On Ḥanīf as an Arabic Qur’anic Term

Ivan Dyulgerov, Sofia University “St. Kiment Ohridski”, Bulgaria
IQSA International Conference 2021 “Giorgio La Pira” Library, Palermo, Italy
Panel 3. Qur’anic Perspective and Other Views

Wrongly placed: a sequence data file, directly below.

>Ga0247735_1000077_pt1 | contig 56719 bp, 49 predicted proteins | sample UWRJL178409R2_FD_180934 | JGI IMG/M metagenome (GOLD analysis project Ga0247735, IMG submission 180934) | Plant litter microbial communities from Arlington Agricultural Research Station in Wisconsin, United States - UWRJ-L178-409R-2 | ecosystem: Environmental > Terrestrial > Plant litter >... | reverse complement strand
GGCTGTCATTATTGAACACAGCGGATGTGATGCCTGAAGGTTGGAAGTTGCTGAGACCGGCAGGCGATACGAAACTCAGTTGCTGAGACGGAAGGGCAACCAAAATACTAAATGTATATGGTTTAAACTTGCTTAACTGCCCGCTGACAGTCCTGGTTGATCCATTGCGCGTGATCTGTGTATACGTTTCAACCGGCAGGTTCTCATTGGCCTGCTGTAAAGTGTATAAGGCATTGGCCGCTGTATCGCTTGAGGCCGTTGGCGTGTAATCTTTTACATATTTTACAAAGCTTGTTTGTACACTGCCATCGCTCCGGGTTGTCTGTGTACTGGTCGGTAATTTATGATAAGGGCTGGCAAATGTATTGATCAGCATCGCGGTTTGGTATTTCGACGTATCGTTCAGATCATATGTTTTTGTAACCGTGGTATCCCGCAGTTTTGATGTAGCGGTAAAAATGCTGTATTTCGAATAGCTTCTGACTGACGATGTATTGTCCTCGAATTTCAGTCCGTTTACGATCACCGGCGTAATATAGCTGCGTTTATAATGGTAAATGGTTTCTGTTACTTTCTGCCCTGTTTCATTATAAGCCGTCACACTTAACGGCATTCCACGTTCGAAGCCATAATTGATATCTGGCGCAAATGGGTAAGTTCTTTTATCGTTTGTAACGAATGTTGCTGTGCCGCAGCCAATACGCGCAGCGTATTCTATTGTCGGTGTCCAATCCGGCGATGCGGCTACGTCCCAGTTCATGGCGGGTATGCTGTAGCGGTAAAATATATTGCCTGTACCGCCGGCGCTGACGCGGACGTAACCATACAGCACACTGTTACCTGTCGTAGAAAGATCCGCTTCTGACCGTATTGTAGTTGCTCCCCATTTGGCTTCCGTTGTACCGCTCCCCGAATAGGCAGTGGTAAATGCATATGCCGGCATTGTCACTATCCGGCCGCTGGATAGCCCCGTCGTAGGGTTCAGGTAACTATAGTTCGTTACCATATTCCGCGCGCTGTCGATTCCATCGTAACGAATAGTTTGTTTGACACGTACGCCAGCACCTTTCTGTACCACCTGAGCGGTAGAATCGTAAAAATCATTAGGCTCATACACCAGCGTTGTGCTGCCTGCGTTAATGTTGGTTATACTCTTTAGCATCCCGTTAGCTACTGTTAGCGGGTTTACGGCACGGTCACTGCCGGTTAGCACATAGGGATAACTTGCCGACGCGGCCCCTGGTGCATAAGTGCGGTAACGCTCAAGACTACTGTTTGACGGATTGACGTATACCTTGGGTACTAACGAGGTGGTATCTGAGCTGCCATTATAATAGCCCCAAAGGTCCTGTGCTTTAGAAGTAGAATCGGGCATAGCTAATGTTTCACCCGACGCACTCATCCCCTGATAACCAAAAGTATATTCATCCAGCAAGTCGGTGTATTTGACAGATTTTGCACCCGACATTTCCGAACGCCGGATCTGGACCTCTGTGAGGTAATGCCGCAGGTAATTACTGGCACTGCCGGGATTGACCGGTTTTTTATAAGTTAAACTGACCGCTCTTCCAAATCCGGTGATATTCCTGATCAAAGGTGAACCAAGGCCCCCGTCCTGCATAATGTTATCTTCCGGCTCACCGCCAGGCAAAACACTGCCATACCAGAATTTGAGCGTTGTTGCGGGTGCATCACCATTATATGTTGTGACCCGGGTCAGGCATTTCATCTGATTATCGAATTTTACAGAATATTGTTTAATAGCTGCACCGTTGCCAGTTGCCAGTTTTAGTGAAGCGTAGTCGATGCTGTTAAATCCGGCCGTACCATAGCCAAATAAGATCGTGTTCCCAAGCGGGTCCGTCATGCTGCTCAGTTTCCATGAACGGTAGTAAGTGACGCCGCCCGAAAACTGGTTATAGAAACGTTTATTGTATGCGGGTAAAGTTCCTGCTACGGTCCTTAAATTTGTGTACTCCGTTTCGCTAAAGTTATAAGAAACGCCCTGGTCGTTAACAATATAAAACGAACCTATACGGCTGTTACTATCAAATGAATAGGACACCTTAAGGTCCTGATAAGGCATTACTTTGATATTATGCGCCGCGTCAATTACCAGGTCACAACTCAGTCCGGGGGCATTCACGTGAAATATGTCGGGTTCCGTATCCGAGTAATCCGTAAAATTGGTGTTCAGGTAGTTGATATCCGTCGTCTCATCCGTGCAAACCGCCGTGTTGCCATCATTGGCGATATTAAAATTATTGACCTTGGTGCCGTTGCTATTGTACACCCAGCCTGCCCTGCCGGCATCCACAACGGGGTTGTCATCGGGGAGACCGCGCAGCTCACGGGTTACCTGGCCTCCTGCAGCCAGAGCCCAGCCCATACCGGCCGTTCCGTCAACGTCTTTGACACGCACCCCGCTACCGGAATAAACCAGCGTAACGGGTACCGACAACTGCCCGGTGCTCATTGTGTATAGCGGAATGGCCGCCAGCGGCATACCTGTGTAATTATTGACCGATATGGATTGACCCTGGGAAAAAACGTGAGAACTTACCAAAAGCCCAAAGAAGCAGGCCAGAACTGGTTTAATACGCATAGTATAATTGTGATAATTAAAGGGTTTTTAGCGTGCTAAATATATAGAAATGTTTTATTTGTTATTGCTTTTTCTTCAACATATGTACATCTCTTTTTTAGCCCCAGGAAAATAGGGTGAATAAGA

Two antithetical assumptions appear to be similarly implausible: that the Qur’anic vocabulary does not include Biblical and Bible-related borrowings, or that these borrowings tend not to be at least partly Arabicized, i.e., occurring with meanings that more or less differ from what their non-Qur’anic cognates usually denote. Taking this statement as a presupposition, I intend to apply it to the particular case of the Qur’anic word ḥanīf, which has become notorious for the conspicuous discrepancy between its monotheistic Qur’anic semantic and meanings attested in other Semitic languages (such as “pagan” for the Syriac ḥanpā, or “godless” for the Hebrew ḥanēf). By counting on a predominantly semantical approach, I will argue that is hard to consider the Qur’anic ḥanīf as a genuine development of a pre-Qur’anic Arabic term. Furthermore, I will provide support to the hypothesis of Francois de Blois, which confirms antedating insights of Margoliouth and Ahrens, and according to which the loanword in question must have had entered the pre-Qur’anic Arabic milieu within a formulaic phrase attributing to Abraham the state of being ḥanpā “gentile”. Thereafter, I will do my best to demonstrate, however, that the Qur’an did not actually adopt the sense of “gentile” through this term. The suggestion I would like to argue for, instead, is that in the Qur’anic text, ḥanīf acquires a quite different, metaphorical sense. It seems to be derived from the idea of an entirely arched curvedness into the left (ḥanaf) as op- posed to the notion of such a curvedness into the right (qasaṭ). An implementation of the latter is to be found in (Q. 72:14–15) at the outset of which one can read: “Wa-’innā minnā l-muslimūna wa-minnā l-qāsiṭūna – Among us some are muslims (submitted to God) and some of us are perverse”. This is how due to an arguable association between ḥanīf and muslim (as in ḥanīfan musliman – Q. 3:67) an apparent semantical opposition between ḥanīf and qāsiṭ “perverse” might come to light.